Manilka Ediriweera asserts that empathy matters when dealing with clients

If you have, you probably know how difficult and frustrating it gets when customer support is terrible. If you haven’t however, you’re lucky to have had no bad experiences.

There is a very thin line between good and bad customer service. Think of a time when you had a bad experience. Didn’t you feel powerless and angry, and want to consider an alternative option to obtain the same goods or services? I’m sure you did.

Now, think back to a time when your customer experience was great. It would have made you feel loyal to the business or become a frequent consumer of the brand – all because the organisation made you feel as if your concerns were heard and taken seriously.

That’s why the line between good and bad service is a critical differentiating factor determining the success and failure of any business. This is where customer service empathy comes into play. It’s an absolute deal breaker, and smart businesses should incorporate it across all service interactions.

Only those who harness the power of customer service empathy will flourish while others will flounder.

In a broad sense, empathy is the ability to put oneself in someone else’s shoes, and understand and share their feelings. In customer service, empathy is all about identifying and understanding buyers’ issues, and offering them the best possible solutions by putting yourself in their position.

So why is empathy so important? Because when service personnel understand people better, they are able to foster and build solid and long-term customer relationships that are based on loyalty. As a result, they improve customer satis­faction and boost the business’ reputation.

Customers want to be valued and understood. They also want to know that the business they support will be there for them in turn. Shoppers also value the human connection and interaction. So empathetic communica­tion and listening are vital for successful customer service especially in times of uncertainty such as that we are currently experiencing.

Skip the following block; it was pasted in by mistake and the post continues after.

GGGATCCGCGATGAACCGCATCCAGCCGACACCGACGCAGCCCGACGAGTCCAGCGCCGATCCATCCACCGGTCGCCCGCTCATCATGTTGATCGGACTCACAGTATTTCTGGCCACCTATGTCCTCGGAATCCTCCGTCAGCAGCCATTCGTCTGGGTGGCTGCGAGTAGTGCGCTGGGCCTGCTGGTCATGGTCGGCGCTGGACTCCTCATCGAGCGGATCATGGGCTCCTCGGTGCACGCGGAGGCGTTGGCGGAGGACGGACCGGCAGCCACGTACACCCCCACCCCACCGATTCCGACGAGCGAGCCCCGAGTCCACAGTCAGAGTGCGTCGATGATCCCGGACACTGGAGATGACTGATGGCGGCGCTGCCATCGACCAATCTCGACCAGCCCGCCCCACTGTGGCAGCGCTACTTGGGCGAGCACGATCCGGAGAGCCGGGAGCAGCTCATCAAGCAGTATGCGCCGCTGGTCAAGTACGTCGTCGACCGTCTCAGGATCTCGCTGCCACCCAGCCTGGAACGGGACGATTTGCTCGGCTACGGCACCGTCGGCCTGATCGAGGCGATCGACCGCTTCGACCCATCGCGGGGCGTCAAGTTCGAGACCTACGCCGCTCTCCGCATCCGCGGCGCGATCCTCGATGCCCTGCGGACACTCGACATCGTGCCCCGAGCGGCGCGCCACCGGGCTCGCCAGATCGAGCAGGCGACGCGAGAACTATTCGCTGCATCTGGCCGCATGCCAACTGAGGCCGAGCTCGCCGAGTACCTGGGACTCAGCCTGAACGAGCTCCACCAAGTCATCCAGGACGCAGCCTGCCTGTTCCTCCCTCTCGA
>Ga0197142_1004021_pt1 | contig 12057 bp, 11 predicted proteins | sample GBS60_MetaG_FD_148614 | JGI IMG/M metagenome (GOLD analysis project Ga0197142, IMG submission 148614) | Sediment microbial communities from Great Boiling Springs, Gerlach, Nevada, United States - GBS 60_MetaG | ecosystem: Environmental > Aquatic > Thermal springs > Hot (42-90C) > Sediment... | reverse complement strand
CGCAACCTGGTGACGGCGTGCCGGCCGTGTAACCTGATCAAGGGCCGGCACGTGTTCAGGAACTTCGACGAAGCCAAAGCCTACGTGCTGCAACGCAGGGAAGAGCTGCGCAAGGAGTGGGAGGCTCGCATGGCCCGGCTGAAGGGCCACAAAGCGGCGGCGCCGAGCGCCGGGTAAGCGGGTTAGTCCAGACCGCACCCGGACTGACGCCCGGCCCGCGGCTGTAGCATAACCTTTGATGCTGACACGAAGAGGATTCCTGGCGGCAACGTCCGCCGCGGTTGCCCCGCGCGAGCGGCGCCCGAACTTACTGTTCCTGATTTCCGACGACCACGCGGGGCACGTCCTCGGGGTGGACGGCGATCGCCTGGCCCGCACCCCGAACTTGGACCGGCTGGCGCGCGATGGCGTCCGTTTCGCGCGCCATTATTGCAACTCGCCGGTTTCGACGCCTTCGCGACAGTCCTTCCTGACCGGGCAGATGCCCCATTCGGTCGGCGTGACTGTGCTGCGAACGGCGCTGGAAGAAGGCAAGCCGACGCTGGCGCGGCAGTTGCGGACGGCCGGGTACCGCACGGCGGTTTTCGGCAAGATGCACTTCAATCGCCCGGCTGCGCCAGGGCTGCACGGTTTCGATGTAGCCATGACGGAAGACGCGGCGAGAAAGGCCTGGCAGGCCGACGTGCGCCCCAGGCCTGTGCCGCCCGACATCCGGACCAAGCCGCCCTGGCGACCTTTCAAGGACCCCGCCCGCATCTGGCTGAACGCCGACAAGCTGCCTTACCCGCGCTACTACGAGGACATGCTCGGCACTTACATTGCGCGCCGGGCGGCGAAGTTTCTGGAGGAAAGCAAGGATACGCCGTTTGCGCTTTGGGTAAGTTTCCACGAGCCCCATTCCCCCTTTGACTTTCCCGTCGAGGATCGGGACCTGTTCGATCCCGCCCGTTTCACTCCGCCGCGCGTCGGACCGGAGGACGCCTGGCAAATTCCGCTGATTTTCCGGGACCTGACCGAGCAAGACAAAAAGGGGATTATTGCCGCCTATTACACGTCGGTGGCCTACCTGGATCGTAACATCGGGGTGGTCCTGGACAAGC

But even in instances in which you didn’t get what you wanted, there may have been some occasions when you were satisfied with the service you received. And that is a result of empathy in customer service. However, such instances aren’t everyday occurrences.

All in all, it can be said that empathy and client service go hand in hand, and can set apart average service from excellent customer relations.

The good thing about empathy is that it can be taught to those who aren’t naturally empathetic. And it’s essential to do so to inculcate empathy in your organisation’s culture. Here’s how you can build and improve customer service empathy.

LISTEN ACTIVELY Making customers feel that their concerns are heard is crucial. So letting them express their concerns before jumping to conclusions or offering solutions is essential. Let the client finish talking and then respond. Restate using their words, ask follow-up questions and remember what they have said.

ELIMINATE BIAS Whether we do it consciously or unconsciously, we sometimes tend to make judgements based on colour, gender, accent, language and religion. And that may make us treat specific clients differently. In customer service, prejudices present a barrier between you and the buyer.

POSITIVE WORDS By using positive language, you can improve the client’s satisfaction and engagement while staying in control of the conversation. Whether it’s an angry customer or a calm one, it’s important to use positive language and empathetic phrases when addressing his or her concerns.

THE DIFFERENCE Understand the difference between sympathy and empathy. Being sympathetic alone will not help your customer feel valued. You need to show that their concerns matter and that you’re working to address the issue. That’s why using empathetic statements matter.

BE RESPECTFUL Always remember that your responsibility is to help the customer. So even if the conversation is heading south, be mindful about keeping your attitude and manners in check. Look at things from their perspective; and by doing so, you will be able to view the problem from a whole new viewpoint and be of more assistance.

This is how you can develop empathy in customer service and be there for your clients when required.

While it may not always be possible to provide the right solution, you have the power to do what is most suitable for the buyer.

You can provide a meaningful human interaction to deliver positive brand experiences and drive brand perception. So always go the extra mile to reinforce their value to the business.